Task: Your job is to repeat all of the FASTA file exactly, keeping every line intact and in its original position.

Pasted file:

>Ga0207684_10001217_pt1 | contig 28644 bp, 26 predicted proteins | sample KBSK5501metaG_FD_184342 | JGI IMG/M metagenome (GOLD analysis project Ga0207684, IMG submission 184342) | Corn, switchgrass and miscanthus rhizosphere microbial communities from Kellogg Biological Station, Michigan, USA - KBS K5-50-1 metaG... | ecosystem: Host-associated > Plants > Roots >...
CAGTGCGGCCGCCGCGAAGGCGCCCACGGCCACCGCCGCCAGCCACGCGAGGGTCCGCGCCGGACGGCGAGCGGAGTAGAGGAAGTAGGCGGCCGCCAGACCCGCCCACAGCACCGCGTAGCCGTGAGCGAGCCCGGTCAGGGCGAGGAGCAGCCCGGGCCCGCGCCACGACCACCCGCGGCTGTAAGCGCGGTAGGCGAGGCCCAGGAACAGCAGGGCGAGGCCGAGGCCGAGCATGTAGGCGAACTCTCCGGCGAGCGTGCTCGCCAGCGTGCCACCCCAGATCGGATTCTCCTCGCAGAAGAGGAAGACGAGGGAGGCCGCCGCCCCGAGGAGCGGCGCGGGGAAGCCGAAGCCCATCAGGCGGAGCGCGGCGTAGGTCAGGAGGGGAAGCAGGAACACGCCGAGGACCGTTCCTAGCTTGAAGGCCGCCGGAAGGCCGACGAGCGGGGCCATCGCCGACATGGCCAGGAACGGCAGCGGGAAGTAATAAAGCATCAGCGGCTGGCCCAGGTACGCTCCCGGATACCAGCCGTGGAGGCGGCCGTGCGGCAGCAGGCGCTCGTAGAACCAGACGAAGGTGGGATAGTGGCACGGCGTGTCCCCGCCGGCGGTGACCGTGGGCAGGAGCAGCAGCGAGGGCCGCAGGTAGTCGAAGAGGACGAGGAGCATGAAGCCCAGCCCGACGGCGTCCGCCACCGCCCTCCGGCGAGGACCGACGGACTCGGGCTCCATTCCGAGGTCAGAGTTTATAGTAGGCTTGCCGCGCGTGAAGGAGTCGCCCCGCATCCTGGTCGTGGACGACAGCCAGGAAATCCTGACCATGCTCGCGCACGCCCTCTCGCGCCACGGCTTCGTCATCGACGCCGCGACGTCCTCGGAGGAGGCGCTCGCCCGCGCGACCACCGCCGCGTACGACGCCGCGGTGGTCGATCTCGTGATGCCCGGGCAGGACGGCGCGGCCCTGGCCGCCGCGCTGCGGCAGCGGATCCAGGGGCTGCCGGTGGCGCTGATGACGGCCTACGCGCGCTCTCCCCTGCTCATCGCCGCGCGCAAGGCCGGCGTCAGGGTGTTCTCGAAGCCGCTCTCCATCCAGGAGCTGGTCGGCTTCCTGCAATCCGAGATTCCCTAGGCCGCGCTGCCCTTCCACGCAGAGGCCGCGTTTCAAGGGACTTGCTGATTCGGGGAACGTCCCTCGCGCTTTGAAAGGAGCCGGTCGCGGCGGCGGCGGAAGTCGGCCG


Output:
>Ga0207684_10001217_pt1 | contig 28644 bp, 26 predicted proteins | sample KBSK5501metaG_FD_184342 | JGI IMG/M metagenome (GOLD analysis project Ga0207684, IMG submission 184342) | Corn, switchgrass and miscanthus rhizosphere microbial communities from Kellogg Biological Station, Michigan, USA - KBS K5-50-1 metaG... | ecosystem: Host-associated > Plants > Roots >...
CAGTGCGGCCGCCGCGAAGGCGCCCACGGCCACCGCCGCCAGCCACGCGAGGGTCCGCGCCGGACGGCGAGCGGAGTAGAGGAAGTAGGCGGCCGCCAGACCCGCCCACAGCACCGCGTAGCCGTGAGCGAGCCCGGTCAGGGCGAGGAGCAGCCCGGGCCCGCGCCACGACCACCCGCGGCTGTAAGCGCGGTAGGCGAGGCCCAGGAACAGCAGGGCGAGGCCGAGGCCGAGCATGTAGGCGAACTCTCCGGCGAGCGTGCTCGCCAGCGTGCCACCCCAGATCGGATTCTCCTCGCAGAAGAGGAAGACGAGGGAGGCCGCCGCCCCGAGGAGCGGCGCGGGGAAGCCGAAGCCCATCAGGCGGAGCGCGGCGTAGGTCAGGAGGGGAAGCAGGAACACGCCGAGGACCGTTCCTAGCTTGAAGGCCGCCGGAAGGCCGACGAGCGGGGCCATCGCCGACATGGCCAGGAACGGCAGCGGGAAGTAATAAAGCATCAGCGGCTGGCCCAGGTACGCTCCCGGATACCAGCCGTGGAGGCGGCCGTGCGGCAGCAGGCGCTCGTAGAACCAGACGAAGGTGGGATAGTGGCACGGCGTGTCCCCGCCGGCGGTGACCGTGGGCAGGAGCAGCAGCGAGGGCCGCAGGTAGTCGAAGAGGACGAGGAGCATGAAGCCCAGCCCGACGGCGTCCGCCACCGCCCTCCGGCGAGGACCGACGGACTCGGGCTCCATTCCGAGGTCAGAGTTTATAGTAGGCTTGCCGCGCGTGAAGGAGTCGCCCCGCATCCTGGTCGTGGACGACAGCCAGGAAATCCTGACCATGCTCGCGCACGCCCTCTCGCGCCACGGCTTCGTCATCGACGCCGCGACGTCCTCGGAGGAGGCGCTCGCCCGCGCGACCACCGCCGCGTACGACGCCGCGGTGGTCGATCTCGTGATGCCCGGGCAGGACGGCGCGGCCCTGGCCGCCGCGCTGCGGCAGCGGATCCAGGGGCTGCCGGTGGCGCTGATGACGGCCTACGCGCGCTCTCCCCTGCTCATCGCCGCGCGCAAGGCCGGCGTCAGGGTGTTCTCGAAGCCGCTCTCCATCCAGGAGCTGGTCGGCTTCCTGCAATCCGAGATTCCCTAGGCCGCGCTGCCCTTCCACGCAGAGGCCGCGTTTCAAGGGACTTGCTGATTCGGGGAACGTCCCTCGCGCTTTGAAAGGAGCCGGTCGCGGCGGCGGCGGAAGTCGGCCG